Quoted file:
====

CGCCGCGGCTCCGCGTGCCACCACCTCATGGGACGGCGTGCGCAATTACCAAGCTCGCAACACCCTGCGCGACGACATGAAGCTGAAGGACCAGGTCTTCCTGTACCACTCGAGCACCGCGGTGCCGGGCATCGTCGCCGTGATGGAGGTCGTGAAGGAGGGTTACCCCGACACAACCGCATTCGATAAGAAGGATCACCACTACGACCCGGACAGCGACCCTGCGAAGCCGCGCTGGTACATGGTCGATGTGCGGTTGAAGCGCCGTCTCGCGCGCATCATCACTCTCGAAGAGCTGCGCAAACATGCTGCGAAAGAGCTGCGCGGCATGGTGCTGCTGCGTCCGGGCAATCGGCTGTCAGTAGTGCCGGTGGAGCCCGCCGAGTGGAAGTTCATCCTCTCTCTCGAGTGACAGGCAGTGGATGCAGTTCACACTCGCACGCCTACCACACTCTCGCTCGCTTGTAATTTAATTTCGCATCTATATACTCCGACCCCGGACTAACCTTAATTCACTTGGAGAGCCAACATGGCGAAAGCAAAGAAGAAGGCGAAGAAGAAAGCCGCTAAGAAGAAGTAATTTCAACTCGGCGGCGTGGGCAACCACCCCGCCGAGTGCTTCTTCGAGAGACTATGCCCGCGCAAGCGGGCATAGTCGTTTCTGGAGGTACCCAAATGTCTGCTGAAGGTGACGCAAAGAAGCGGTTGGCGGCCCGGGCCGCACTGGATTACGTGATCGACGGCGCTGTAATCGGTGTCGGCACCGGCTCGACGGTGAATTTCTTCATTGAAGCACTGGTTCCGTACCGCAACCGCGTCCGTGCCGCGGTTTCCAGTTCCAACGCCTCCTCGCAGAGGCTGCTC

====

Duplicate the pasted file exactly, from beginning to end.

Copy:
CGCCGCGGCTCCGCGTGCCACCACCTCATGGGACGGCGTGCGCAATTACCAAGCTCGCAACACCCTGCGCGACGACATGAAGCTGAAGGACCAGGTCTTCCTGTACCACTCGAGCACCGCGGTGCCGGGCATCGTCGCCGTGATGGAGGTCGTGAAGGAGGGTTACCCCGACACAACCGCATTCGATAAGAAGGATCACCACTACGACCCGGACAGCGACCCTGCGAAGCCGCGCTGGTACATGGTCGATGTGCGGTTGAAGCGCCGTCTCGCGCGCATCATCACTCTCGAAGAGCTGCGCAAACATGCTGCGAAAGAGCTGCGCGGCATGGTGCTGCTGCGTCCGGGCAATCGGCTGTCAGTAGTGCCGGTGGAGCCCGCCGAGTGGAAGTTCATCCTCTCTCTCGAGTGACAGGCAGTGGATGCAGTTCACACTCGCACGCCTACCACACTCTCGCTCGCTTGTAATTTAATTTCGCATCTATATACTCCGACCCCGGACTAACCTTAATTCACTTGGAGAGCCAACATGGCGAAAGCAAAGAAGAAGGCGAAGAAGAAAGCCGCTAAGAAGAAGTAATTTCAACTCGGCGGCGTGGGCAACCACCCCGCCGAGTGCTTCTTCGAGAGACTATGCCCGCGCAAGCGGGCATAGTCGTTTCTGGAGGTACCCAAATGTCTGCTGAAGGTGACGCAAAGAAGCGGTTGGCGGCCCGGGCCGCACTGGATTACGTGATCGACGGCGCTGTAATCGGTGTCGGCACCGGCTCGACGGTGAATTTCTTCATTGAAGCACTGGTTCCGTACCGCAACCGCGTCCGTGCCGCGGTTTCCAGTTCCAACGCCTCCTCGCAGAGGCTGCTC